Civil War Envelopes

[F]or many Civil War soldiers, mail call was the highlight of the day. Handwritten letters from home served as a valuable lifeline to loved ones, maintaining morale and alleviating boredom. While the movements of the armies often disrupted delivery times, the U.S. postal service remained relatively effective—often allowing troops to send letters marked “Soldier’s Letter” for free (postage was collected from the recipient). By contrast, the Confederate Post Office Department, founded in February 1861, often faced financial difficulties that resulted in irregular mail delivery.

The envelopes that carried wartime correspondence were often elaborately decorated. Some carried likenesses of a soldier’s favorite general, others a patriotic scene or slogan. Some were humorous, others satiric. Below is a small sampling of the colorful patriotic covers that saw service during the Civil War years.

Compiled by Laura June Davis.

Commemorative images of prominent battles often adorned Civil War envelopes. After the fight for Fort Sumter, patriotic northerners utilized envelopes depicting the fallen U.S. bastion as a way to show support for the Union cause and pay homage to the war’s opening salvo. In this envelope, Lady Columbia rises from Fort Sumter, armed and ready for battle. (Source for this and all subsequent images: Library of Congress.)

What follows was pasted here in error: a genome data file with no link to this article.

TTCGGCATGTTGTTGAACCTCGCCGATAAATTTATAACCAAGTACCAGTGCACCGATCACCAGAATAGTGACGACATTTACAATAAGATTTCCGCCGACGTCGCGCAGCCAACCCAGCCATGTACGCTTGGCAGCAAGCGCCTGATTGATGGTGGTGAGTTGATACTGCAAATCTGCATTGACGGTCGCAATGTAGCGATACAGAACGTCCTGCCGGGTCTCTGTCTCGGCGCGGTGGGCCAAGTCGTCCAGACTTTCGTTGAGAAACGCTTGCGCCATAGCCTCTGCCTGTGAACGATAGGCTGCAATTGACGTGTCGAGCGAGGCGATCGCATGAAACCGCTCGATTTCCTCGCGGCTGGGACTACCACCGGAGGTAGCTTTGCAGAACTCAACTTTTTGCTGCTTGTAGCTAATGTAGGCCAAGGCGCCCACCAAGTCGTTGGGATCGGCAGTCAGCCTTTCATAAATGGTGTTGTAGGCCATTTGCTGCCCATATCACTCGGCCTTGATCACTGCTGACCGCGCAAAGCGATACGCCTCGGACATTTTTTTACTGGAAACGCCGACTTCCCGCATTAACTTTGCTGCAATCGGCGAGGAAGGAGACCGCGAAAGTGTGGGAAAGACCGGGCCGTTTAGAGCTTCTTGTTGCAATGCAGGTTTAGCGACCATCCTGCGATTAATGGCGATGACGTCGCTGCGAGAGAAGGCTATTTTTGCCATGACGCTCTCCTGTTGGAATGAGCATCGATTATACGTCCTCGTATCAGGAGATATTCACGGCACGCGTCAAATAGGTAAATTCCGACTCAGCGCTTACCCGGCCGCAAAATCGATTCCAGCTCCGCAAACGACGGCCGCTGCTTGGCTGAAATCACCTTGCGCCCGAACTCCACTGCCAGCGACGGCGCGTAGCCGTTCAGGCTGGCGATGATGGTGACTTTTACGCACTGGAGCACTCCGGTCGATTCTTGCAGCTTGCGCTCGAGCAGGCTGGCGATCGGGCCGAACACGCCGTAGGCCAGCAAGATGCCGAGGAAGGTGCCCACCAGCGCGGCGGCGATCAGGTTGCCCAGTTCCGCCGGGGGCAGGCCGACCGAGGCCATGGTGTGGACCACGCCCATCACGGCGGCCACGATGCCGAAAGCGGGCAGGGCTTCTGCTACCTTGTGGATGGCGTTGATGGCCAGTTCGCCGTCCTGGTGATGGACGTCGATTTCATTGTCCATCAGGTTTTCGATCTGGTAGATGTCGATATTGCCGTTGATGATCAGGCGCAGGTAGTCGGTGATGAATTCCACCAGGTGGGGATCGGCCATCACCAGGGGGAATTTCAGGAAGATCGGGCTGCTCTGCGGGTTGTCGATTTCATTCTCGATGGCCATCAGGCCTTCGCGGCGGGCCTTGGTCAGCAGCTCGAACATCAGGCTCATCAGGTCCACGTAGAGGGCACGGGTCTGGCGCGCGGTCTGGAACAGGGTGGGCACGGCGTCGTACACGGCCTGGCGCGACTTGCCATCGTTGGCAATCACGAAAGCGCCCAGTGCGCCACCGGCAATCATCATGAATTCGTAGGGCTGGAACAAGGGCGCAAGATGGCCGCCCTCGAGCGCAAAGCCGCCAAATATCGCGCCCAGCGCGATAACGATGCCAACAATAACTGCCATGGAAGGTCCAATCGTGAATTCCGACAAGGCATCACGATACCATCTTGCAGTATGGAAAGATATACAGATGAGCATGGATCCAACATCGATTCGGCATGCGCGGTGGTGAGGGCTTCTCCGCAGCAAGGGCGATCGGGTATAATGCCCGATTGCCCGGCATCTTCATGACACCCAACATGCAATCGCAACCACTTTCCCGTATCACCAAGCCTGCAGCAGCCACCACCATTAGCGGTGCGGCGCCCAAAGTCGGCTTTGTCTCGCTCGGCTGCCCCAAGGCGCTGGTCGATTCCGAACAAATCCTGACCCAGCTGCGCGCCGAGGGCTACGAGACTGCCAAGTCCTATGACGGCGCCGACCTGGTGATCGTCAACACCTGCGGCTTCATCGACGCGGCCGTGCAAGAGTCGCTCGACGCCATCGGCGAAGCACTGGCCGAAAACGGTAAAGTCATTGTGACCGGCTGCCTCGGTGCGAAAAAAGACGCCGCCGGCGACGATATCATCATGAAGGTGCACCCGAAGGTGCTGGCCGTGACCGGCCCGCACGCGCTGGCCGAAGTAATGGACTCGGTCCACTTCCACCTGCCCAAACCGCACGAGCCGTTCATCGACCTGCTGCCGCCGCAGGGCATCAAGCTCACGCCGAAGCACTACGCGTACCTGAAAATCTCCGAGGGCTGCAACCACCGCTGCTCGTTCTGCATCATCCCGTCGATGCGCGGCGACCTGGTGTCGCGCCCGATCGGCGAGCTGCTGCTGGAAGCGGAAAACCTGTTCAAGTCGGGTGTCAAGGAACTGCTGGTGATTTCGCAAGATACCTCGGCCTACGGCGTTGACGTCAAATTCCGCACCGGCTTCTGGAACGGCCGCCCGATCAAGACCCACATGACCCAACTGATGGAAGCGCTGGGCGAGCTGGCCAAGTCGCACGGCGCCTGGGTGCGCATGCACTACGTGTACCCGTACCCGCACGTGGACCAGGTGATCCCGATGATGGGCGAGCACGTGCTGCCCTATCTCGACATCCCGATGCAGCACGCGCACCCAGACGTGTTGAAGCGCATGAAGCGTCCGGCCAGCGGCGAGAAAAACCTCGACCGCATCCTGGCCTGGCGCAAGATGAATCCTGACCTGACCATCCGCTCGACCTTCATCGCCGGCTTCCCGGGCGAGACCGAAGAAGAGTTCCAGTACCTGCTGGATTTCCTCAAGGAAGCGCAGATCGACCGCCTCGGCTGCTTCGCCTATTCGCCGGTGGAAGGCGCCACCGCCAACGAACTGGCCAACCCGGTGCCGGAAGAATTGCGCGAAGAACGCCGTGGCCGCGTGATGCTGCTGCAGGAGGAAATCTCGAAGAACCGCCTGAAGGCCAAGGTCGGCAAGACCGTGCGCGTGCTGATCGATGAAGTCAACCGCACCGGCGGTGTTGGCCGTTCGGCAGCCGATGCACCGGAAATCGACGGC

For many northerners, the slogan “Remember Fort Sumter” was a rallying cry to recollect the war’s (original) purpose: preservation of the Union.

The portraits of prominent Union and Confederate officials frequently appeared on wartime envelopes. This particular envelope bears the likeness of Union General George B. McClellan, illustrating his popularity amongst soldiers and civilians alike.

Venerable U.S. General Winfield Scott—a popular and familiar figure who was central to the initial federal war effort—is featured on this northern envelope.

Not surprisingly, President Abraham Lincoln appeared on several northern envelopes.

Less prominent figures also found themselves featured on envelopes, as local communities and individual regiments paid homage to their own military leaders. Here, the 32nd Pennsylvania Infantry’s Horatio Gates Sickel is identified as “Our Colonel” on an envelope no doubt used regularly by the regiment’s men.

Civil War envelopes also paid tribute to the service and sacrifice of female citizens. In this image, a young woman offers a wounded soldier a drink of water as a battle rages in the distance. Such a graphic recalled the efforts of the U.S. Sanitary Commission, various orders of Catholic nuns, and the nearly 2,000 women who served as nurses in various military hospitals during the conflict.

While the drawing on this envelope depicts a sentimental farewell scene, the accompanying poem (“The Girl I Left Behind Me”) heralds the bravery and duty of the soldier, noting his “daring” and “daunting” heart.